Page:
Sun Unleashes Biggest Flare of the Current Cycle

by Nancy Atkinson on February 14, 2011

A M6.6 solar flare peaked at 17:38 UT on Feb. 13, 2011. This is the largest solar flare so fare from this solar cycle based on X-ray irradiance magnitude. Credit: NASA/SDO

On February 13, 2011, sunspot 1158 let loose the strongest solar flare of the current solar cycle, a blast of radiation across the electromagnetic spectrum, from radio waves to x-rays and gamma-rays. NASA’s Solar Dynamics Observatory recorded an intense flash of extreme ultraviolet radiation, as seen above, and located in approximately the middle of the Sun’s disk in the image below. The eruption also produced a loud blast of radio waves, and coronagraph data from STEREO-A and SOHO agree that the explosion produced a fast but not particularly bright coronal mass ejection. Spaceweather.com predicts a CME cloud will likely hit Earth’s magnetic field on or about Feb. 15th, and high-latitude sky watchers should be alert for auroras.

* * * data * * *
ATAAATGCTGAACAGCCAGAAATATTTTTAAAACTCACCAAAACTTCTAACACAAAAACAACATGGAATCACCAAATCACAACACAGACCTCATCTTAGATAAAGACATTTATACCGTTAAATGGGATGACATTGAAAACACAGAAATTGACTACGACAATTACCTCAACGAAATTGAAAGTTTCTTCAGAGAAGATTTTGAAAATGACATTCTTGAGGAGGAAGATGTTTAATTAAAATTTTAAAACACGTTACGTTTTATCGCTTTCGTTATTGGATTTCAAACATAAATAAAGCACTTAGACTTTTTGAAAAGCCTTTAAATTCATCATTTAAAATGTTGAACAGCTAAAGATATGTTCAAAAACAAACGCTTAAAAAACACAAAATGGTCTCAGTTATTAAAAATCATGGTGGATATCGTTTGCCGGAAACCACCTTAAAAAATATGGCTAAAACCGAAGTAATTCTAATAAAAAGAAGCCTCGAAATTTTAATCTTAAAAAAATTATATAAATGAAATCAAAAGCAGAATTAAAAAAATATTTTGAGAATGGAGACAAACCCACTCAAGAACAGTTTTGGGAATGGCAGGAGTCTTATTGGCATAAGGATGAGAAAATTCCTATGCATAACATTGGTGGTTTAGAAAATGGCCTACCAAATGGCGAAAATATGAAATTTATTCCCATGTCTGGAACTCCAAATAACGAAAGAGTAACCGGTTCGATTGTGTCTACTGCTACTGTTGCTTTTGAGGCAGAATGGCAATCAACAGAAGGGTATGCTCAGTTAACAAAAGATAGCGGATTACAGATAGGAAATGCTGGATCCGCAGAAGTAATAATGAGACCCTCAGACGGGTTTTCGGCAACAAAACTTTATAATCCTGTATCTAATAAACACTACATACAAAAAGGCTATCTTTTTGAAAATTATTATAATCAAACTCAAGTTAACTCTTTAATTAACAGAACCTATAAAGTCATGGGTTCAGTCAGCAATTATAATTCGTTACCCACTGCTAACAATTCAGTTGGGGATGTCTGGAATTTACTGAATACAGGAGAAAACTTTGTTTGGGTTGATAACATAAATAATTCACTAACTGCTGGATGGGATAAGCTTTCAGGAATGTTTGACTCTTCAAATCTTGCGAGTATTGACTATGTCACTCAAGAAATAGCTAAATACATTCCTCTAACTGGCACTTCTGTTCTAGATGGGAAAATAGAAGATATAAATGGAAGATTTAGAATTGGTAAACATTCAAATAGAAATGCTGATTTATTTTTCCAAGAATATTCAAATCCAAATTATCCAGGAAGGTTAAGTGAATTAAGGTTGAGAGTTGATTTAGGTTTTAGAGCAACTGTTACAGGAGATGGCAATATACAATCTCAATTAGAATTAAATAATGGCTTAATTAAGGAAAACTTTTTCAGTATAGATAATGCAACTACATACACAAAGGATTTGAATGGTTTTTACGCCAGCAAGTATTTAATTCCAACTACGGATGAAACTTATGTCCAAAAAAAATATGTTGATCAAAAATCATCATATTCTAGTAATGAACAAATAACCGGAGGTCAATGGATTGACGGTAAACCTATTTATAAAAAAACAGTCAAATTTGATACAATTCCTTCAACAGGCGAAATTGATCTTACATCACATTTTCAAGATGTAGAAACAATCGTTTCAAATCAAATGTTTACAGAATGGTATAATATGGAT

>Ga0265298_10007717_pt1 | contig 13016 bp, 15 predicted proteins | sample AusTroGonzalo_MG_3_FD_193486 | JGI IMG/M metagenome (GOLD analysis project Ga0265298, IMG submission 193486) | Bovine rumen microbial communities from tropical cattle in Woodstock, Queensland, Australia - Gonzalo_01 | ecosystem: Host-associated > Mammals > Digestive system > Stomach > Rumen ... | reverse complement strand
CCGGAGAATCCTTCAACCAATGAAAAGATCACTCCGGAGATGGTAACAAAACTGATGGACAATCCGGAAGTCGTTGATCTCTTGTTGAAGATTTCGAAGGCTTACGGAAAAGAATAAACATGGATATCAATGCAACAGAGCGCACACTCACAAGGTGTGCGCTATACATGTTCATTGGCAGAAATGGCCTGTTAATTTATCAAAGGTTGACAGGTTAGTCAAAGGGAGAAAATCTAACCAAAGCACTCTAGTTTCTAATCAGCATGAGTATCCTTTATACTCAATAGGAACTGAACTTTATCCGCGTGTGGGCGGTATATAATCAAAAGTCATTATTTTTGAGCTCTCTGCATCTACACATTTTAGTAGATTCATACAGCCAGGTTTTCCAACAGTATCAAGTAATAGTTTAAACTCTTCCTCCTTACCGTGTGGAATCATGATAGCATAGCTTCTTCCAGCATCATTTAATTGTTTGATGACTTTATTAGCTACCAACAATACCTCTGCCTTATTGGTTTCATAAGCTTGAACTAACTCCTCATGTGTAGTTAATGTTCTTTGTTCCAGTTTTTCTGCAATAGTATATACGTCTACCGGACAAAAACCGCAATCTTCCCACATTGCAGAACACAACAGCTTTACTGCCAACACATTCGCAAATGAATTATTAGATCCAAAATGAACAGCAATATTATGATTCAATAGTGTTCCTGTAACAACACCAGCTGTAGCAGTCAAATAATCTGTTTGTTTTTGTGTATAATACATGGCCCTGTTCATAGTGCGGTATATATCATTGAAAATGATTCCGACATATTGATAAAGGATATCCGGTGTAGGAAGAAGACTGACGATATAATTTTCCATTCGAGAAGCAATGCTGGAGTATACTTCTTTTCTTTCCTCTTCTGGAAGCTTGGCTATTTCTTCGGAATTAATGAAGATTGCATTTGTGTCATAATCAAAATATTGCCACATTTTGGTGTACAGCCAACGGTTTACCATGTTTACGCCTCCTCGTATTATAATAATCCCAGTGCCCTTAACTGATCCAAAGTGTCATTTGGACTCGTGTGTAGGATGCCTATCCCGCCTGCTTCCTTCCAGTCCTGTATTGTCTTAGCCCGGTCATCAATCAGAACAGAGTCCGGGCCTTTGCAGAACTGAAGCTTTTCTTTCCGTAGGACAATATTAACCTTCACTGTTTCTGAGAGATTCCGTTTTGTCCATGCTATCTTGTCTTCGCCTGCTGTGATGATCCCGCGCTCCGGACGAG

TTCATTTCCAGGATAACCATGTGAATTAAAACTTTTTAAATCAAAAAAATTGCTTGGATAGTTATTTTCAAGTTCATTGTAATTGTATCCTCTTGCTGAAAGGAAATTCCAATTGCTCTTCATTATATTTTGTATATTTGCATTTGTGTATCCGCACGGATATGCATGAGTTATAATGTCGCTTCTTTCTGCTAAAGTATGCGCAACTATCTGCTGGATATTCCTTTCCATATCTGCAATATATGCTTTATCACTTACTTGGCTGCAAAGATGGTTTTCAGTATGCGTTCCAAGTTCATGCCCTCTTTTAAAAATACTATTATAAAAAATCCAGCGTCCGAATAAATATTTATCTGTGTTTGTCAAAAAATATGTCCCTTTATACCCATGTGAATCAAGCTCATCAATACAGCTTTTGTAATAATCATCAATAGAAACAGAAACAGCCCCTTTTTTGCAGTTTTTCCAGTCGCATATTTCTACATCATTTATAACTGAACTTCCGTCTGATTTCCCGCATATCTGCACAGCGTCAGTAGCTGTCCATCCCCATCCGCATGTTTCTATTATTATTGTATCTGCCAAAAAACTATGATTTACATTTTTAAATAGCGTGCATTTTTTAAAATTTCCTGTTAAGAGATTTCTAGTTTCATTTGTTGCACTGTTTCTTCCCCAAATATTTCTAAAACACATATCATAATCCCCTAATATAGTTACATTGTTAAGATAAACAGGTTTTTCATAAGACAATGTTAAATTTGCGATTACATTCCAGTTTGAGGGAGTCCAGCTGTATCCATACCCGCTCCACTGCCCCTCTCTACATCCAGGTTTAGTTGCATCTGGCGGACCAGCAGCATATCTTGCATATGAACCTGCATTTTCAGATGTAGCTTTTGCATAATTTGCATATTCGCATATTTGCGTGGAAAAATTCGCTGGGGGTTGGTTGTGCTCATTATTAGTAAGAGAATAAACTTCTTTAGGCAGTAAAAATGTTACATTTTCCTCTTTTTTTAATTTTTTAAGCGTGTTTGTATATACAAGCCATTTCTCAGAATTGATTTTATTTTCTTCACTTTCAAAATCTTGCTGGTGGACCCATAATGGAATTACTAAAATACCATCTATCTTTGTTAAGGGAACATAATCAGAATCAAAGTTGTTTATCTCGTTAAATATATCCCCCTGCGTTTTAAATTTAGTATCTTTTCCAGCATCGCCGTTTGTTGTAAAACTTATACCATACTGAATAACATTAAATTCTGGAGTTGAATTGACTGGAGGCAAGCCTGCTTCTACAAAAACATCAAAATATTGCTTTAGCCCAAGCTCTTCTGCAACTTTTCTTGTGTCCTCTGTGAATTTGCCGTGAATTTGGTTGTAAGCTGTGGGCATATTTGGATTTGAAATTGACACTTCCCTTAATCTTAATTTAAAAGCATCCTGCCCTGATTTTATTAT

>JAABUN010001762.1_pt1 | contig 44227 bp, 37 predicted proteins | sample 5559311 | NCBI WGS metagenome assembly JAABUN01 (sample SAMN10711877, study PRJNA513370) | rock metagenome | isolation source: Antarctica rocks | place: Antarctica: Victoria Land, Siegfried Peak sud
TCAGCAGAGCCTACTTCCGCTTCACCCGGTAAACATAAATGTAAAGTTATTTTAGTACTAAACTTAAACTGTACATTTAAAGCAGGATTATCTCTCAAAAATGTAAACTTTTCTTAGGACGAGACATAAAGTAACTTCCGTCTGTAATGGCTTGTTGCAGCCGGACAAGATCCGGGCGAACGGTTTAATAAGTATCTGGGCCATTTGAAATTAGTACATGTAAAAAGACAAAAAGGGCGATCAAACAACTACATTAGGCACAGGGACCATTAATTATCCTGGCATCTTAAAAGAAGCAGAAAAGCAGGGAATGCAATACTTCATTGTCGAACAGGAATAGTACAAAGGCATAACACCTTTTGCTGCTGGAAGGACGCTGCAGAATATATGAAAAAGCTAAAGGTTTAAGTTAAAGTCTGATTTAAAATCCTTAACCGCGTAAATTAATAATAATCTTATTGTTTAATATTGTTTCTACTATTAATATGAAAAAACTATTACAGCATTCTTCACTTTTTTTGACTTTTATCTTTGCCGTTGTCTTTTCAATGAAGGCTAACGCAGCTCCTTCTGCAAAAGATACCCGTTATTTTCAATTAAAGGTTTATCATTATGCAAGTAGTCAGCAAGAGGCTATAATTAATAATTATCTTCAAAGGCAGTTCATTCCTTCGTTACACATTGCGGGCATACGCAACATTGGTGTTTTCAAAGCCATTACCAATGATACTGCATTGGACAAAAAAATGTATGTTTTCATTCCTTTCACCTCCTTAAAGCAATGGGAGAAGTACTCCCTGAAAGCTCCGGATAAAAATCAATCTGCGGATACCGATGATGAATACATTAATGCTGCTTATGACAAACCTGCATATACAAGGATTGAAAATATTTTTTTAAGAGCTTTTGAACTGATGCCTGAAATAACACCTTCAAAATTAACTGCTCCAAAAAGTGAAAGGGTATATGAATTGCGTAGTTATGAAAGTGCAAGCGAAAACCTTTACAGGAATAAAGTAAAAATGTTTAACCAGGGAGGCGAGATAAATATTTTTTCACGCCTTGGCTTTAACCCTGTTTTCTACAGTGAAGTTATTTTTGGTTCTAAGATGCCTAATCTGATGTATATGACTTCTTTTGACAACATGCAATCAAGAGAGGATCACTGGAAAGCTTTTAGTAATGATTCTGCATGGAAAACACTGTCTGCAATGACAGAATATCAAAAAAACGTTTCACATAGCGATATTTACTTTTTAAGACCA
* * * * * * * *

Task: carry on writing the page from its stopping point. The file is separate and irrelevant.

A M6.6-category flare on Feb. 13. Credit: NASA/SDO

This was an M6.6-category flare. Find out more about the classification of solar flares at this link at Spaceweather.com

Another view from SDO of the flare. Credit: NASA/SDO

A look at sunspot 1158 as of Feb. 14, 2011. This is the source of the recent activity on the Sun. Credit: NASA/SDO

Jason Major from Lights in the Dark created the video below of magnetic activity around a sunspot 1158, from data region from SDO spacecraft, during February 12-13, 2011.

Keep tabs on the Sun by visiting the SDO website, which shows the current Sun in several different wavelengths.

Sources: SDO, Spaceweather.com

About 

Nancy Atkinson is Universe Today's Senior Editor. She also works with Astronomy Cast, and is a NASA/JPL Solar System Ambassador.

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